By JEFF GERTH and DON VAN NATTA Jr. - New York Times
July 12, 2002.
WASHINGTON, July 12 — The Halliburton Company, the Dallas oil services company bedeviled lately by an array of accounting and business issues, is benefiting very directly from the United States efforts to combat terrorism.
From building cells for detainees at Guantánamo Bay in Cuba to feeding American troops in Uzbekistan, the Pentagon is increasingly relying on a unit of Halliburton called KBR, sometimes referred to as Kellogg Brown & Root.
Although the unit has been building projects all over the world for the federal government for decades, the attacks of Sept. 11 have led to significant additional business. KBR is the exclusive logistics supplier for both the Navy and the Army, providing services like cooking, construction, power generation and fuel transportation. The contract recently won from the Army is for 10 years and has no lid on costs, the only logistical arrangement by the Army without an estimated cost.
"The contract recently won from the Army is for 10 years and has no lid on costs, the only logistical arrangement by the Army
without an estimated cost "
The government business has been well timed for Halliburton, whose stock price has tumbled almost two-thirds in the last year because of concerns about its asbestos liabilities, sagging profits in its energy business and an investigation by the Securities and Exchange Commission into its accounting practices back when Vice President Dick Cheney ran the company. The government contracts, which the company said Mr. Cheney played no role in helping Halliburton win, either while he led the company or after he left, offer the prospect of a long and steady cash flow that impresses financial analysts.
Since the Sept. 11 attacks, Congress has appropriated $30 billion in emergency money to support the campaign against terrorism. About half has gone to the Pentagon, much of it to buy weapons, supplies, and services. Although KBR is probably not the largest recipient of all the government contracts related to terror efforts, few companies have longer or deeper ties to the Pentagon. And no company is better positioned to capitalize on this trend.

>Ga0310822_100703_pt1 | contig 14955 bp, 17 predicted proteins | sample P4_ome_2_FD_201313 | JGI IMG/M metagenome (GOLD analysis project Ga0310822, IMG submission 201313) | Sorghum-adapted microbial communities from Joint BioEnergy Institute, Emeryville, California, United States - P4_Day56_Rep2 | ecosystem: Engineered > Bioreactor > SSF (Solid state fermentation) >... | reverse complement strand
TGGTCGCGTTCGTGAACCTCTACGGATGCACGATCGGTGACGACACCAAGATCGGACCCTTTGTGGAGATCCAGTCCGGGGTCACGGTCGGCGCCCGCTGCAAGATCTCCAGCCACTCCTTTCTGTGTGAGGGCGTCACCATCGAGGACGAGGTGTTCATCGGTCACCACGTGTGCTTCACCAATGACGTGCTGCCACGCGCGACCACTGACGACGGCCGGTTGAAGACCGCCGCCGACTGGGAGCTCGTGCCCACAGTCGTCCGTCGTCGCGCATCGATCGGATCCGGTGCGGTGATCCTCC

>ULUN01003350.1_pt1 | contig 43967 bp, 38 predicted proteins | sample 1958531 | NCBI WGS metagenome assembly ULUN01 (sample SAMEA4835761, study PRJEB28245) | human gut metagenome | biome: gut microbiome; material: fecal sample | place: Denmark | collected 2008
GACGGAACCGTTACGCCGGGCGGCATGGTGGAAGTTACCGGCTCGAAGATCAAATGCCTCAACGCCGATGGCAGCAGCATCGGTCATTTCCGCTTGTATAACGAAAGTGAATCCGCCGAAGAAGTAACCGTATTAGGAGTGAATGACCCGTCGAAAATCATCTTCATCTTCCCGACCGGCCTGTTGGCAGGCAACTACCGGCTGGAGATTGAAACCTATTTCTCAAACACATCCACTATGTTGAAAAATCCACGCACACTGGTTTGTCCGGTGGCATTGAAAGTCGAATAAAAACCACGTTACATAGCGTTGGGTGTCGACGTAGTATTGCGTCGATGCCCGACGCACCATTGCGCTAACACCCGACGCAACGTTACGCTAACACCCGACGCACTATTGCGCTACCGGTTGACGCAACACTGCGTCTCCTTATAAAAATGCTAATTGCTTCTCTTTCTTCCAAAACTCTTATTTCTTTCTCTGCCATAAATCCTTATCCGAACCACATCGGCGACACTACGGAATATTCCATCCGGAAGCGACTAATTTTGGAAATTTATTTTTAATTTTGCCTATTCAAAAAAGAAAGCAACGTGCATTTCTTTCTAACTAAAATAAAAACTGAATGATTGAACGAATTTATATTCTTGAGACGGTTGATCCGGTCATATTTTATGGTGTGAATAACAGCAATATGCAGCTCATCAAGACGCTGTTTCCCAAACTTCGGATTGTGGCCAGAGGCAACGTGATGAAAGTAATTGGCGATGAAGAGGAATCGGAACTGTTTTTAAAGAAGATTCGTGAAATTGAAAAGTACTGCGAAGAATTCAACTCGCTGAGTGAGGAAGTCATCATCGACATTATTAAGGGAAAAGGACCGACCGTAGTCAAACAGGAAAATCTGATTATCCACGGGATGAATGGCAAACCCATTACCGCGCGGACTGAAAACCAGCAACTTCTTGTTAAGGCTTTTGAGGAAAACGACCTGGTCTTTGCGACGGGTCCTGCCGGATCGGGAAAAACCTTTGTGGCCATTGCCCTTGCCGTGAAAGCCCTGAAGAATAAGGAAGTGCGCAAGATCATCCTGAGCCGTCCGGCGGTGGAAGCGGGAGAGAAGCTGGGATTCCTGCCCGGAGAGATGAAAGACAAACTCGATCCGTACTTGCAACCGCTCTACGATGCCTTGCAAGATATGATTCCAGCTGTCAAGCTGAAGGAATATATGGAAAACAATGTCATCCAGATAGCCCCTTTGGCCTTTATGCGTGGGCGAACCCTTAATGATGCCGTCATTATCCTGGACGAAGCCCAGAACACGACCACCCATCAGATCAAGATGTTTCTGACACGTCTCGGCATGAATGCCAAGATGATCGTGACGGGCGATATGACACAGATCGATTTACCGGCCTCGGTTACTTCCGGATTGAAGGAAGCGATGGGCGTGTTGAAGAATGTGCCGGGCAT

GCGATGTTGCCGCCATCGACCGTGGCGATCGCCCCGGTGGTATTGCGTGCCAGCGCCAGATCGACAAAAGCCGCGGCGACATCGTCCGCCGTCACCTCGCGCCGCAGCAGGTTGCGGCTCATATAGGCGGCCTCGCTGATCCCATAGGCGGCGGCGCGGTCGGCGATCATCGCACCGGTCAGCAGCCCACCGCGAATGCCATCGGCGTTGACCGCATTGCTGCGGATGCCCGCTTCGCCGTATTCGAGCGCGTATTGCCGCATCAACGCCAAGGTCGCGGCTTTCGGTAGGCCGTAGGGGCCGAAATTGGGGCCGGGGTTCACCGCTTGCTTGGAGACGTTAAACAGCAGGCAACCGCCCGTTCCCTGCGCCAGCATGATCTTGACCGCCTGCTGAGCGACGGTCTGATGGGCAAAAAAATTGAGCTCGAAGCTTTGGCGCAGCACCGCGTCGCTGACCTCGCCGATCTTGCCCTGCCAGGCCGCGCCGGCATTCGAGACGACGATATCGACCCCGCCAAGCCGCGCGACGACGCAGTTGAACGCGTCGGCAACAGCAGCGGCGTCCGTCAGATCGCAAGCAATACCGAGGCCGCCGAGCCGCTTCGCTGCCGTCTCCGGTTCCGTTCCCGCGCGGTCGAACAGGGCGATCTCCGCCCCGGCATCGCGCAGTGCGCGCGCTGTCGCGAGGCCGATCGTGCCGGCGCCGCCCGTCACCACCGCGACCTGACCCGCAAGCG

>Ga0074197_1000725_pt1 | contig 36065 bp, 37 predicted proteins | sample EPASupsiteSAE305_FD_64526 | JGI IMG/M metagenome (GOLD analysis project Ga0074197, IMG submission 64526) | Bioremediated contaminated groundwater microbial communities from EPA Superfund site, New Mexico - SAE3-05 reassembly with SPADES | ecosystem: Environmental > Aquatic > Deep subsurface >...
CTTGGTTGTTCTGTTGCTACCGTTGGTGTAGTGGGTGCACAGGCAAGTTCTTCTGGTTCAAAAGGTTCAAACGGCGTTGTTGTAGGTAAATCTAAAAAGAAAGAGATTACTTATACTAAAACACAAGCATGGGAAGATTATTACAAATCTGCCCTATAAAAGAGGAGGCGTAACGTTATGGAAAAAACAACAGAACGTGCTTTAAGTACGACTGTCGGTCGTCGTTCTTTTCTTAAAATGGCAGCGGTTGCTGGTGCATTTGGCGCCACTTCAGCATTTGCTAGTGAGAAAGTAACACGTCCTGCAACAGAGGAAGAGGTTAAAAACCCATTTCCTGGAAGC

The value of the contracts to Halliburton is hard to quantify, but the company said government work generated less than 10 percent of its $13 billion in revenue last year.
The government business is "very good, a relatively stable source of cash flow," said Alexandra S. Parker, senior vice president of Moody's Investors Service. "We view it positively."
By hiring an outside company to handle much of its logistics, the Pentagon may wind up spending more taxpayer money than if it did the work itself.
Under the new Army contract, KBR's work in Central Asia, at least for the next year, will cost 10 percent to 20 percent more than if military personnel were used, according to Army contract managers. In Uzbekistan, the Army failed to ascertain, as regulations require, whether its own units, which handled logistics there for the first six months, were available to work when it brought in the contractor, according to Army spokesmen.
The costs for KBR's current work in Central Asia could "dramatically escalate" without proper monitoring, but adequate cost control measures are in place, according to Lt. Col. Clay Cole, who oversees the contract.